Tumor cell lines established in vitro: an independent prognostic factor for survival in non-small-cell lung cancer

Ann Intern Med. 1990 Nov 15;113(10):764-70. doi: 10.7326/0003-4819-113-10-764.


Objective: To determine the relation between in-vitro establishment of tumor cell lines and survival in patients with non-small-cell lung cancer.

Design: Cohort study.

Setting: Single-institution tertiary care center.

Patients: One hundred twenty-three consecutive patients with non-small-cell lung cancer from whom a viable tumor specimen could be obtained.

Intervention: Tumor tissue was removed at the time of entry into a therapeutic protocol. The tumor tissue was processed in the laboratory for attempted cell-line establishment. Patients classified as potentially curable (stages I, II, and IIIA) were treated with surgical resection, radiation therapy, or a combination. Patients suitable for palliative therapy only (stages IIIB and IV) were treated with radiation therapy with or without chemotherapy. Chemotherapy was based on in-vitro drug sensitivity when available. Cell-line establishment was correlated to clinical outcome.

Measurements and main results: Univariate analysis of survival was done using the log-rank test; multivariate analysis was done by Cox modeling step-up and step-down techniques. Cell lines were established from the tumor specimens of 25 patients (20%). Those patients experienced a median survival of 7 months compared with 18 months in patients from whom cell lines could not be established (P less than 0.001). In the 61 patients with potentially curable disease, 8 patients (13%) with cell lines established had a median survival of 8 months compared with 32 months for those without cell lines established (P = 0.001). In the 62 palliative group patients, the median survival of the 17 patients (27%) from whom tumor cell lines were established was 5 months compared with 7 months for those without cell lines (P = 0.15). Multivariate analysis in both groups showed cell-line establishment to be a significant indicator of prognosis (P less than 0.0001 for curable group; P less than 0.01 for palliative group).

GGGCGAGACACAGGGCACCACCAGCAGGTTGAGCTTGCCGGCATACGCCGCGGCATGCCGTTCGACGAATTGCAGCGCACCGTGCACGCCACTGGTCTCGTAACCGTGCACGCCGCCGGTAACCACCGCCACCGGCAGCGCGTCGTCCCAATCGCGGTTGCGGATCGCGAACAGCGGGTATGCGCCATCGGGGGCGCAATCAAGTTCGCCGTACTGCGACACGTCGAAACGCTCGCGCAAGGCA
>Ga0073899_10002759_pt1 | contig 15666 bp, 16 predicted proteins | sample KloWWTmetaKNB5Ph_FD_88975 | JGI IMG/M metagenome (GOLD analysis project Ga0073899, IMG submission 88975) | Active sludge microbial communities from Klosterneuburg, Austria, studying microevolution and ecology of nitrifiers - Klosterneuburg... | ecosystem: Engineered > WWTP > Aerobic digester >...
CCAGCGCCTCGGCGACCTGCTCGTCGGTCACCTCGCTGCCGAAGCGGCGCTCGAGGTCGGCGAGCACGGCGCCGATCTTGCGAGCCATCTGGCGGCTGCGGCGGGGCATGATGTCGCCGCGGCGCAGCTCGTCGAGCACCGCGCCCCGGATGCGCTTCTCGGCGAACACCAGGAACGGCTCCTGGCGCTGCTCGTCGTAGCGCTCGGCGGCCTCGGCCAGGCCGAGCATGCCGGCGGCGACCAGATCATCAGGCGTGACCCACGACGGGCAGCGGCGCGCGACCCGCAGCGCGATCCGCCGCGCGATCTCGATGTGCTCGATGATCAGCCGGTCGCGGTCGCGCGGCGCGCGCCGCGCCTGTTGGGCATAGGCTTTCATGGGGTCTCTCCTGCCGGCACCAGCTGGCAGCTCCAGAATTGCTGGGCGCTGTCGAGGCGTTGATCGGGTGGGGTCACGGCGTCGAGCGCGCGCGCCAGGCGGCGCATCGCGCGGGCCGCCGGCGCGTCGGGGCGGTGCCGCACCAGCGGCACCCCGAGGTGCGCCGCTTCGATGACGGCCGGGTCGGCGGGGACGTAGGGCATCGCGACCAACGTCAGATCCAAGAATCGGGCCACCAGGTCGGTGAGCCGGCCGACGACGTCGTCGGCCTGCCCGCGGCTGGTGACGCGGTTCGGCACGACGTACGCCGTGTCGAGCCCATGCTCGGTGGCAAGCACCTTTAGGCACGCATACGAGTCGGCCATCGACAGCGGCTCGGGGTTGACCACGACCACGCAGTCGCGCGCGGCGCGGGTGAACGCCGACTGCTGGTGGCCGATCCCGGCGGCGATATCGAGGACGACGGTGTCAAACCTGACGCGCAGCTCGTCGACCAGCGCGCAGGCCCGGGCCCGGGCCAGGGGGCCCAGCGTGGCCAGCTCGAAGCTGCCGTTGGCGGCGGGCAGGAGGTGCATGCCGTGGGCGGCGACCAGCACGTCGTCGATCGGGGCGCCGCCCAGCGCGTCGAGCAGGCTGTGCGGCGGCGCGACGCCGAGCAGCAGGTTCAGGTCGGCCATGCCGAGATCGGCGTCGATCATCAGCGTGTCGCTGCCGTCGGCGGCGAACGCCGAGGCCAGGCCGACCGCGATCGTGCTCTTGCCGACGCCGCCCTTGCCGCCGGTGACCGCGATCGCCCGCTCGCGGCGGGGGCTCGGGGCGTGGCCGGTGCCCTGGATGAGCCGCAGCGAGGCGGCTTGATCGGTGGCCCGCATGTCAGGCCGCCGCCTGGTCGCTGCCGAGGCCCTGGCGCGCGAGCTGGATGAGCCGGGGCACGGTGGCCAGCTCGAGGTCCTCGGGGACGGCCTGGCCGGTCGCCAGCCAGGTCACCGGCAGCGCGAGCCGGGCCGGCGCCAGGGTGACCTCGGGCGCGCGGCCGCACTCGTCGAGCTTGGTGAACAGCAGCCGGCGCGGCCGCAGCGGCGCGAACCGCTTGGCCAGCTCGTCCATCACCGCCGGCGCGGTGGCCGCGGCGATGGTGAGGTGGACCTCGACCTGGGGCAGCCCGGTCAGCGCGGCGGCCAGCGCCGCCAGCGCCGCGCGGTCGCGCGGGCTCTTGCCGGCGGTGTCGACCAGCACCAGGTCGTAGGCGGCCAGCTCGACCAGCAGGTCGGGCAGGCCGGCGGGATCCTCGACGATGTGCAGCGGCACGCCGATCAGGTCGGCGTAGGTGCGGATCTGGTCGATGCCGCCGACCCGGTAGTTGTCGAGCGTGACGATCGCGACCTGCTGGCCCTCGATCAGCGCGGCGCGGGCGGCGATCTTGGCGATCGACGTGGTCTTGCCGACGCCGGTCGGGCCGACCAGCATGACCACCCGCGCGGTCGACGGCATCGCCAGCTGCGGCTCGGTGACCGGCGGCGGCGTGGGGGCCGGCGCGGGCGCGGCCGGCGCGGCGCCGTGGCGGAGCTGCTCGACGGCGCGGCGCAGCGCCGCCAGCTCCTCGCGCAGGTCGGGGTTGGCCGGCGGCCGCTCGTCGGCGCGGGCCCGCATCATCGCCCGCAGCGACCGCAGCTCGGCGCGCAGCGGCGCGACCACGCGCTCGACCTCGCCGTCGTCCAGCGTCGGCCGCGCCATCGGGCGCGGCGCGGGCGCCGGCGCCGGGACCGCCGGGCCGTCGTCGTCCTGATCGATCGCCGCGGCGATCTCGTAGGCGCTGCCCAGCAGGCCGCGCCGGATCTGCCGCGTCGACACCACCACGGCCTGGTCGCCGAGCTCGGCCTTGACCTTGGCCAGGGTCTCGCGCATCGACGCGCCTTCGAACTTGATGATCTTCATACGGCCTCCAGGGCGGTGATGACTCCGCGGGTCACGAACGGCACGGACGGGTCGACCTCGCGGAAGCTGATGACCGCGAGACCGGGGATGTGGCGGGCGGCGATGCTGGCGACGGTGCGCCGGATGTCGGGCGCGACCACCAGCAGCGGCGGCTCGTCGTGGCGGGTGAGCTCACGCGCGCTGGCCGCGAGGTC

Conclusion: In-vitro tumor growth is related to decreased patient survival, which in turn reflects the biologic aggressiveness of cancers giving rise to these tumor cell lines.

Publication types

  • Research Support, Non-U.S. Gov't

MeSH terms

  • Analysis of Variance
  • Carcinoma, Non-Small-Cell Lung / mortality*
  • Carcinoma, Non-Small-Cell Lung / pathology
  • Carcinoma, Non-Small-Cell Lung / therapy
  • Cell Survival / physiology
  • Cohort Studies
  • Female
  • Humans
  • L-Lactate Dehydrogenase / blood
  • Lung Neoplasms / mortality*
  • Lung Neoplasms / pathology
  • Lung Neoplasms / therapy
  • Lymphatic Metastasis
  • Male
  • Middle Aged
  • Palliative Care
  • Prognosis
  • Statistics as Topic
  • Survival Rate
  • Tumor Cells, Cultured / cytology*


  • L-Lactate Dehydrogenase